Forging a Path Using Natural Stone

by | Jul 18, 2016 | Inspire |

Stone Pavers Design Ideas | Unique Walkway for Landscaping

Whether it meanders through your garden or leads guests in a beeline to your front door, a natural stone pathway forms an eloquent bridge between a home and its surroundings. Design possibilities are almost endless, allowing homeowners to unleash their creativity and make a statement that is truly their own.

To build a pathway, you’ll want to use flagstone, which is not a type of stone, but a generic term for stones that naturally have a flat surface and break into irregular pieces a foot or two in length and ¾ of an inch to three inches in depth. Flagstones can be limestone, bluestone, sandstone, quartzite, and even some granite, and each type of rock comes in an array of shades and textures.


Chilton dolomitic limestone flagstone. Photo courtesy of Buechel Stone.

Chilton dolomitic limestone flagstone. Photo courtesy of Buechel Stone.

A Kaleidoscope of Colors and Shapes

Limestone is typically grayish, with some multicolor purples and reds, said Aaron Thieret, owner of Earthworks, Inc., a natural stone distributor in Perryville, MO. Bluestone is typically grayish-blue, as the name implies, but individual stones can range from reddish to green-tinted. Sandstone comes in earth tones of browns, tans, and oranges, but can also have a charcoal hue. Quartzite can be gray, gold, green, or yellowish, and often contains particles that sparkle or shine.

But before you get carried away with a color palette, consider your climate. If you get freezing temperatures in the winter, you’re best off using a dense stone like bluestone or quartzite that can withstand the cold. Sandstone and limestone are more porous, and can absorb water that could crack the stones when it freezes, though there are exceptions, such as Eden, a hard Wisconsin limestone that’s a popular choice at Earthworks.

You can design a pathway to lead to a home or a garden feature like a fountain, or use it as a border around planting beds. You can lay your stones in a straight line or an S-curve, or widen or narrow the pathway along its course to create an hourglass effect. You can also make purely decorative designs, like a nautilus shape or a flagstone starburst surrounding a circular stone.

For a pathway, you’ll want to plan for 30 to 36 inches in width to be comfortable for one person to walk along. For two people walking side by side, you should have at least 48 inches of width.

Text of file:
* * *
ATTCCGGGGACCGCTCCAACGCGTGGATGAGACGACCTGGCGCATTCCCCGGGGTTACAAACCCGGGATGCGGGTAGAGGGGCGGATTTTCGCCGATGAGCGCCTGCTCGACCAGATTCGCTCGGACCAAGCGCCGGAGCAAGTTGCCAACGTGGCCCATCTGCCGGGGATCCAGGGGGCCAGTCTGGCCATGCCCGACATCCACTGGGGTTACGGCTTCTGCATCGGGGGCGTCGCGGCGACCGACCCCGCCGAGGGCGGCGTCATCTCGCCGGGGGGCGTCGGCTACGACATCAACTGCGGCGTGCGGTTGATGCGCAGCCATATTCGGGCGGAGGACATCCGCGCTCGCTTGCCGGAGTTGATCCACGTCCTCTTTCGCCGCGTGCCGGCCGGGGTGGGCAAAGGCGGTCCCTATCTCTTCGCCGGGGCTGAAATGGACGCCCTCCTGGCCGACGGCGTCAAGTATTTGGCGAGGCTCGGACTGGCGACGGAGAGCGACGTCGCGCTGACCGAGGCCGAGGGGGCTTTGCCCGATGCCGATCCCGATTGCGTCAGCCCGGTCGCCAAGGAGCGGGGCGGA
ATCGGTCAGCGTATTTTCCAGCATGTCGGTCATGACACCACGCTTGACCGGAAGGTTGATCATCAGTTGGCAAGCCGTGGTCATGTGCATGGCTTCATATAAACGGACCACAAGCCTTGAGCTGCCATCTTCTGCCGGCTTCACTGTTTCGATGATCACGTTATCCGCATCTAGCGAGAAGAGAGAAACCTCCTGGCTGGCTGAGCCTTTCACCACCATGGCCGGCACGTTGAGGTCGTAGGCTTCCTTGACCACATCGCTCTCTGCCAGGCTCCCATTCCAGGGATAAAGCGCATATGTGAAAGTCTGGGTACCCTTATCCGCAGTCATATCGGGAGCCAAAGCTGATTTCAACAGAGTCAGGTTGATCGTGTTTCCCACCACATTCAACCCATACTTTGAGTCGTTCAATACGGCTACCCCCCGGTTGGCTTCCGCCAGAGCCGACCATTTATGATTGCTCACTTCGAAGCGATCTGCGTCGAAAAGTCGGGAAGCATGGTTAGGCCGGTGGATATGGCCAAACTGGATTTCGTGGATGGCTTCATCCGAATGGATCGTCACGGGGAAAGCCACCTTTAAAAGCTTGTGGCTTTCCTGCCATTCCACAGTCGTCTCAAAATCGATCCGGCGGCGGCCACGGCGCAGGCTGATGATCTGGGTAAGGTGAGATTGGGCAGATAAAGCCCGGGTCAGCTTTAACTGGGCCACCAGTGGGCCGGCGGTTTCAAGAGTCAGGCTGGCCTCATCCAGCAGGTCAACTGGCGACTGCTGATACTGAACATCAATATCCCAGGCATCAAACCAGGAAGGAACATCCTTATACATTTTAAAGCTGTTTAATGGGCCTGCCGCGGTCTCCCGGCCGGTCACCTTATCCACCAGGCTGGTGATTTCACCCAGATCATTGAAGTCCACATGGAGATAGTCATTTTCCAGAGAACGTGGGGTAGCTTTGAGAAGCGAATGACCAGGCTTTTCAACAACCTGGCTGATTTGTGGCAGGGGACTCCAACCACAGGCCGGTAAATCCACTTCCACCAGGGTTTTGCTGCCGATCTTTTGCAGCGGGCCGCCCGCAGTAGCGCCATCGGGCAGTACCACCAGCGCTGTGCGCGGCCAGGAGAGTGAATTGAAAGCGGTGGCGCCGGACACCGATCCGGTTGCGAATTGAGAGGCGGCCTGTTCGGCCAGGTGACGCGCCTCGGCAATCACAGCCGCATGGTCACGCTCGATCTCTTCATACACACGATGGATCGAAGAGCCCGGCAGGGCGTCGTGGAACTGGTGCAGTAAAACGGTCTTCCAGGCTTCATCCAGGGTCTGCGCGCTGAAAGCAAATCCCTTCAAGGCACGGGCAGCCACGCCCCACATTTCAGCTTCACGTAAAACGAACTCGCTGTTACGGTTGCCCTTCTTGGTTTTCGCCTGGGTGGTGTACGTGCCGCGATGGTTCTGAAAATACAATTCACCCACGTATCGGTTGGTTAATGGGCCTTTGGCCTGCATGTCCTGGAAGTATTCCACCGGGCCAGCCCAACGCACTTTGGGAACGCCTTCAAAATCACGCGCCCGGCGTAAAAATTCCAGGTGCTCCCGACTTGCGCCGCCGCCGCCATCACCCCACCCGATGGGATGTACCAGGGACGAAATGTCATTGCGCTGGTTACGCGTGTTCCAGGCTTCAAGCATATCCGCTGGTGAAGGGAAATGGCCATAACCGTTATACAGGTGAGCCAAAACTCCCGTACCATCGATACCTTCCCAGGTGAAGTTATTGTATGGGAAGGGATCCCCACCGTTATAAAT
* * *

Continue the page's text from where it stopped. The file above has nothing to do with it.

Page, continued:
Fond du Lac dolomitic limestone flagstone and landscape edging. Photo courtesy of Buechel Stone.

Fond du Lac dolomitic limestone flagstone and landscape edging. Photo courtesy of Buechel Stone.

Laying Your Bed

Once you have a design in mind, it’s time to prepare a bed for your stones. Use a sod cutter or a shovel to dig four to six inches deep, rolling up the sod if you’re using a shovel. If you have a complex design, it’s a good idea to mark the path’s definition by using stakes, then filling in the contours with upside down spray marking paint.

In the bed you have dug, lay a base of crushed rock that contains “fines,” or fine stone dust. Todd Darnell, manager of Cascade Stone Supply in Burlington, WA, recommends using 5/8th-inch minus, which gives you plenty of powder to compact and allow your path stones to stick in their beds. Fill the bed to two inches below the surface so that you can raise or lower stones of varying heights to make them even. Tamp the base down or wet it to compact it.


Sandy Creek dimensional quartzitic sandstone. Photo courtesy of Lurvey Landscape Supply.

Sandy Creek dimensional quartzitic sandstone. Photo courtesy of Lurvey Landscape Supply.

Setting the Stones

After laying your bed, select stones in the color and texture of your choice. Stone is sold by the ton. Calculate your area and assume you’ll get 80 to 100 square feet of stone per ton, depending largely on its thickness.

“After you get your stone, then the work really begins,” Darnell said. Set the stones in the bed, adjusting them to create an even height. Use a level if you need to, especially for a high-traffic area like a home entrance, so that people won’t trip.

You can space your stones half an inch up to four inches apart, depending on the look you want. Some people even use a skill saw with a diamond blade to cut their stones and fit them tightly together, almost like a jigsaw puzzle.

Thieret recommends putting polymeric sand, available under various brand names, in the joints between stones to bind the base material together. As an added precaution to keep stones in place, you can use plastic or aluminum paver restraint, also called paver edging.

Once it’s set, your stone pathway will last as long as your home or even longer, providing many years of enjoyment for your family and inspiration for your guests.

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